After brushing up on tools and motors during my tool-shopping expedition, I spent some time on the web looking at my options and reading reviews for angle grinders. I quickly discovered that no matter how important I thought¬†torque should be, nobody lists it. The closest I came were tool descriptors of “high torque.” Often times the type of drive isn’t described either. I was also unable to find any¬†angle grinders made in the U.S.‚ÄĒmost are now made in China.
In the end I bought a 1.1 hp, 8-amp, 11,000 rpm Bosch 4¬Ĺ-inch angle grinder with a paddle switch. Reviewers reported low vibration, ease of handling, light weight and dependability. I especially liked comments from professional welders and metal workers who preferred the German-made grinder to similar-sized alternatives.
I decided the paddle switch was important for a newbie at angle grinding. It is easy to get into trouble if a cutting or grinding wheel gets into the wrong position, digs into the work piece and kicks back at the operator. For a klutz like me, it means the motor stops when I release my grip. No switches or triggers to disengage.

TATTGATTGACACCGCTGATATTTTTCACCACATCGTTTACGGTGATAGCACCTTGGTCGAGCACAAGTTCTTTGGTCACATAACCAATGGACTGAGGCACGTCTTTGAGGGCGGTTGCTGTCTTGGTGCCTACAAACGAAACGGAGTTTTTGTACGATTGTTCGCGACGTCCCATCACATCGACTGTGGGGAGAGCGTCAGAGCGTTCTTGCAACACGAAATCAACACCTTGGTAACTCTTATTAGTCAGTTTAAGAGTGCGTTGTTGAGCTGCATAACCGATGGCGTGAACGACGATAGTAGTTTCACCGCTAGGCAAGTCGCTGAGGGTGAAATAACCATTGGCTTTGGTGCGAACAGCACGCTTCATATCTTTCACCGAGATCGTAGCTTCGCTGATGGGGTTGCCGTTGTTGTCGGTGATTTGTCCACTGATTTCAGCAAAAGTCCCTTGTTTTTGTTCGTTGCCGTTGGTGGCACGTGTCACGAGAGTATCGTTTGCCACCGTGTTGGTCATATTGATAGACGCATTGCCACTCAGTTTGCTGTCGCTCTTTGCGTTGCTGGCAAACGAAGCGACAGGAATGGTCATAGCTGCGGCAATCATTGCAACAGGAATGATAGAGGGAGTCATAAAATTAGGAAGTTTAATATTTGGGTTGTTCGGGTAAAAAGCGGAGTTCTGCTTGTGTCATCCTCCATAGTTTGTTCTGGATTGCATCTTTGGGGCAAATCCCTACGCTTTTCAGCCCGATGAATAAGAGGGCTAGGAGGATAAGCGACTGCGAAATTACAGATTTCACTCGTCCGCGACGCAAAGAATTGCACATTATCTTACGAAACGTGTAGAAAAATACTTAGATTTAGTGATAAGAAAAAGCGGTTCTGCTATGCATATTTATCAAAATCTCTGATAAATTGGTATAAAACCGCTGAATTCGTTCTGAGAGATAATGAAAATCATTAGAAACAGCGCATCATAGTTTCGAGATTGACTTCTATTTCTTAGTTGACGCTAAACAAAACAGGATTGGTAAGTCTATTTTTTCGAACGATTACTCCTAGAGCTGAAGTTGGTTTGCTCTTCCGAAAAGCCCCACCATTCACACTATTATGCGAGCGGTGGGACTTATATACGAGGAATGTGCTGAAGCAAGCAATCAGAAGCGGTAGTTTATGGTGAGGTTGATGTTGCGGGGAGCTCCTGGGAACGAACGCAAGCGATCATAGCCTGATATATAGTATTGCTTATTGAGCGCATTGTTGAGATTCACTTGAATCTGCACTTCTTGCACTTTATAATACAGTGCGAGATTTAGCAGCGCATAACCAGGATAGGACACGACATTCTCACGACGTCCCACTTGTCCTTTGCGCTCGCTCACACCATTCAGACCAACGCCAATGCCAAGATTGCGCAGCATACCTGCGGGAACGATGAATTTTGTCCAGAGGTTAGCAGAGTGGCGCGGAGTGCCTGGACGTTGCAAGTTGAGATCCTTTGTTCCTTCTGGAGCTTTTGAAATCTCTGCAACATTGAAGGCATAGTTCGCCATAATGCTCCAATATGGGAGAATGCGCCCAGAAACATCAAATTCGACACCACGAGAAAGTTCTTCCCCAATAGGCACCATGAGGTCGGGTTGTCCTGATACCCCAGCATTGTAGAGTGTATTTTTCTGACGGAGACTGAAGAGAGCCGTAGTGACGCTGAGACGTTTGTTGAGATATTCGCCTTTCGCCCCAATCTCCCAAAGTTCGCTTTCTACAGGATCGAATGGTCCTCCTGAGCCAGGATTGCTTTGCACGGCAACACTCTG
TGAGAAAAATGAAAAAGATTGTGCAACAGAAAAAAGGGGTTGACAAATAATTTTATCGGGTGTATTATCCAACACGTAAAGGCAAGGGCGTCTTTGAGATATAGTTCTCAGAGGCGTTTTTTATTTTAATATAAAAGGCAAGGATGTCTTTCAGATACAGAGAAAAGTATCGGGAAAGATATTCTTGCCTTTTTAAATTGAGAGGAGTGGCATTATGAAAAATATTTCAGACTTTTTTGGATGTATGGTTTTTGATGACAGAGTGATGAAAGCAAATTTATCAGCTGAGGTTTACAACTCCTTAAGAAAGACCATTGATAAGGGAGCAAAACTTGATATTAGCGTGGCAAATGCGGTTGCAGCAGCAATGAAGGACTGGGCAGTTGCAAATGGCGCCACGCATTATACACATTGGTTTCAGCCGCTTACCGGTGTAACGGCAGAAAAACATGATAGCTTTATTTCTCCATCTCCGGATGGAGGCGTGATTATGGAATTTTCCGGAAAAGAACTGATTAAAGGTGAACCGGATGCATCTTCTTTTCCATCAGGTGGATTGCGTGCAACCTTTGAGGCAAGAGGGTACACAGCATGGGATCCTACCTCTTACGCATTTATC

Likewise, the guard is easy to adjust, which means I am more likely to do so. It also has “Service Minder” brushes that will shut down the motor before damage can be done, letting me know they need to be replaced. Regular service should include checking brushes for replacement. While that’s a nice idea, I know I am not likely to do so, no matter my intentions.
The grinder with a selection of cutting, grinding and buffing wheels cost less than $100‚ÄĒwell within what I had budgeted. So far I’ve only cut some rebar with it, but I am more than confident this is a tool that will become a favorite and very well used.